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Lurks v. City of Newbern

Court of Appeals of Tennessee, Jackson

January 26, 2017

SHIRLEY M. LURKS, ET AL.
v.
THE CITY OF NEWBERN, TENNESSEE, ET AL.

          Session: January 19, 2017

         Direct Appeal from the Circuit Court for Dyer County No. 2013-CV-69 R. Lee Moore, Jr., Judge

         This is a premises liability case filed pursuant to the Tennessee Governmental Tort Liability Act. Appellant was walking down a sidewalk when she fell and sustained injuries. She and her husband brought suit alleging that she fell because the sidewalk was in a dangerous and defective condition due to the negligence of the City of Newbern. After a bench trial, the trial court found that the sidewalk in question was in a defective condition and that the upkeep of the sidewalk was the responsibility of the City of Newbern. However, the plaintiffs failed to provide any evidence that the sidewalk was the cause of the fall. The trial court issued a memorandum opinion and final judgment order dismissing the plaintiffs' claims. We affirm.

         Tenn. R. App. P. 3 Appeal as of Right; Judgment of the Circuit Court Affirmed and Remanded.

          Thomas H. Strawn, Dyersburg, Tennessee, for the appellants, Shirley M. Lurks and Joe E. Lurks.

          Michael R. Hill, Milan, Tennessee, for the appellee, The City of Newbern, Tennessee.

          Brandon O. Gibson, J., delivered the opinion of the court, in which J. Steven Stafford, P.J., W.S., and Kenny Armstrong, J., joined.

          OPINION

          BRANDON O. GIBSON, JUDGE

         I. Facts & Procedural History

         Plaintiffs/Appellants Shirley M. Lurks and Joe E. Lurks (collectively "the Lurks" or individually "Mrs. Lurks" and "Mr. Lurks") have lived in their home on Monroe Street in Newbern, Tennessee for more than thirty years. They also own a vacant lot next door and a rental house on the same street. On the evening of August 12, 2012, [1] Mr. Lurks went to the rental house to show a refrigerator to a couple. Shortly thereafter, Mrs. Lurks set out to meet her husband at the rental property, which is located diagonally across the street from their home. After exiting the front door of her home, Mrs. Lurks walked down to the sidewalk in front of her home in order to proceed to the rental house. Mrs. Lurks then fell on the sidewalk. She testified that she was hurting all over, including that her head and knee were injured and she was bleeding from her mouth. This incident occurred on a Saturday night, and Mrs. Lurks went to the doctor the following Monday. She was referred to Jackson Madison County General Hospital and then to an orthopedic surgeon for further treatment of the injuries to her knees. Mrs. Lurks was treated conservatively for approximately one year, but she eventually had surgery on her right knee in September 2013.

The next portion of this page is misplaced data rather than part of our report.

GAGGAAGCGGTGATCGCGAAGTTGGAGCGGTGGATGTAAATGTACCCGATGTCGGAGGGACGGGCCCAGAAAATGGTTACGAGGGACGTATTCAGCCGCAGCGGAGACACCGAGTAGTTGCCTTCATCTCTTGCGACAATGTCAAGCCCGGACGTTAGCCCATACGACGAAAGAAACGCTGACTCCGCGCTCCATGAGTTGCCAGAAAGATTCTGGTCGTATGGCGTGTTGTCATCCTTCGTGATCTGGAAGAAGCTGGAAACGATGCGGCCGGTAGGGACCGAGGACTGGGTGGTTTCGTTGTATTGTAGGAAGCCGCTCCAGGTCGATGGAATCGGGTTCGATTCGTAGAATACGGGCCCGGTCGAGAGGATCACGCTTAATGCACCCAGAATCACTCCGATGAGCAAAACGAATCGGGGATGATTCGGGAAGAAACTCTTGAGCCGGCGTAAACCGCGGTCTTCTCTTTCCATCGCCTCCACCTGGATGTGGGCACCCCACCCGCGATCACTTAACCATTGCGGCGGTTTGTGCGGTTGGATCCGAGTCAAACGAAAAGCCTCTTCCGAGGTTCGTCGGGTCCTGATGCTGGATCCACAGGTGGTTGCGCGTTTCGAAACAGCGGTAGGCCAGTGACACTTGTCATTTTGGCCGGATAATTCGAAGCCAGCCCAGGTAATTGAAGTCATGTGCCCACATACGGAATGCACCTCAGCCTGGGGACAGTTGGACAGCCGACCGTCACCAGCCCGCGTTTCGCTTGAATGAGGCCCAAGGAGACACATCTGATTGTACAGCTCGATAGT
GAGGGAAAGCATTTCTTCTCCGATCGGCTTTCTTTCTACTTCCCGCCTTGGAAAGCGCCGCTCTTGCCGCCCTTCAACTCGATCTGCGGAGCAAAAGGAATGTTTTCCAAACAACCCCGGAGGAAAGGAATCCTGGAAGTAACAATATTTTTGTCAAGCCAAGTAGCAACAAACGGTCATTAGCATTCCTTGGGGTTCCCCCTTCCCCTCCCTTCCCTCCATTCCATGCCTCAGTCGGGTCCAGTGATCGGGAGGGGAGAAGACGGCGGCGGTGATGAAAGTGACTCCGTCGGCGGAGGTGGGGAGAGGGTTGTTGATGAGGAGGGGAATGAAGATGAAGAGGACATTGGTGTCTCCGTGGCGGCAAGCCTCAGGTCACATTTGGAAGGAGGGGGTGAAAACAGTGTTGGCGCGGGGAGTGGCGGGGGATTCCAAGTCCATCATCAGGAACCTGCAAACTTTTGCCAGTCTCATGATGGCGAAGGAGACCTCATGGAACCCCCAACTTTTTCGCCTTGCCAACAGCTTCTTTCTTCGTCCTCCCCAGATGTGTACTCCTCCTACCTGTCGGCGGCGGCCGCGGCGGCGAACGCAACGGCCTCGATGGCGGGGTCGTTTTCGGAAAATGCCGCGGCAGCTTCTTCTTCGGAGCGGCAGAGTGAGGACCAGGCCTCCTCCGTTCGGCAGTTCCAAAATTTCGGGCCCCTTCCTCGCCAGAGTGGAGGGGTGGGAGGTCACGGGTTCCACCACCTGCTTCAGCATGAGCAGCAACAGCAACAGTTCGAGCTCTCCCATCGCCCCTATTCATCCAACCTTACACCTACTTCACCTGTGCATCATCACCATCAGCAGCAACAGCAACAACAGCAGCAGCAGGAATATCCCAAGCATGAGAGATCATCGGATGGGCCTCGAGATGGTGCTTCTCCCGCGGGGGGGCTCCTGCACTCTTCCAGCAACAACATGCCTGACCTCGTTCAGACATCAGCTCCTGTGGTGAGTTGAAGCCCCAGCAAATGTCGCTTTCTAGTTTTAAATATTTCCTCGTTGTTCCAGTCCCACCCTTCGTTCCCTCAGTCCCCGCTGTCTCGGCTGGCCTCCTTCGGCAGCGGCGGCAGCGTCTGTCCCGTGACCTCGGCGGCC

On August 9, 2013, Mr. and Mrs. Lurks filed suit against the City of Newbern, Tennessee ("the City"), Mayor Olen Parker, in his capacity as mayor for the City of Newbern, and Dyer County, Tennessee, pursuant to the Tennessee Governmental Tort Liability Act. The complaint alleged that the dangerous and defective condition of the sidewalk caused Mrs. Lurks to stumble and fall and that she sustained injuries as a result. Further, the complaint alleged that Mr. and Mrs. Lurks complained to the City and its agents on multiple occasions about the poor condition of the sidewalk, thereby giving sufficient notice of the dangerous and defective condition to the defendants. According to Mr. and Mrs. Lurks, the defendants, by and through their employees, were guilty of, among other things, negligence in their maintenance of the sidewalk, and that negligence was the direct and proximate cause of Mrs. Lurks' injuries. Mrs. Lurks sought recovery against the defendants for her injuries, and Mr. Lurks sought damages for loss of the services, companionship, and consortium of his wife. On September 25, 2013, the trial court entered an agreed order dismissing Dyer County as a defendant in the suit, and Mayor Parker was dismissed by agreement of the parties on the day of trial. To that end, the plaintiffs proceeded at trial against the City as the sole defendant.

         The case was heard on June 3, 2016, in the Circuit Court for Dyer County, Tennessee. At trial, Mrs. Lurks testified to the facts surrounding her fall, the condition of the sidewalk, her injuries, and the lasting effects of her injuries on her daily life. Most importantly, Mrs. Lurks, as the sole witness of the incident in question, testified that she fell immediately, that she did not stumble and fall, and that she did not know what caused her to fall or whether her foot hit anything that caused her to fall. In fact, there was no testimony at all by anyone regarding what caused Mrs. Lurks to fall. Photographs were introduced showing the poor condition of the sidewalk.[2] Both Mr. and Mrs. Lurks said that they were aware of the defects in the sidewalk and had asked city officials to fix them. Mr. Lurks' testimony corroborated much of Mrs. Lurks' testimony, but he did not witness Mrs. Lurks' fall or know what caused her to fall.

         On June 15, 2016, the trial court issued a memorandum opinion and final judgment order dismissing Plaintiffs'/Appellants' claims. The trial court found that the sidewalk in question was in a defective condition and that the upkeep of the sidewalk was the responsibility of the City. However, the court held that while the sidewalk was defective, there was no proof as to the cause of Mrs. Lurks' fall. The court opined that "[t]he plaintiff has failed to causal[ly] connect her injury to the defective condition of the sidewalk. Consequently, the Court dismisses the complaint."[3]

         II. ...


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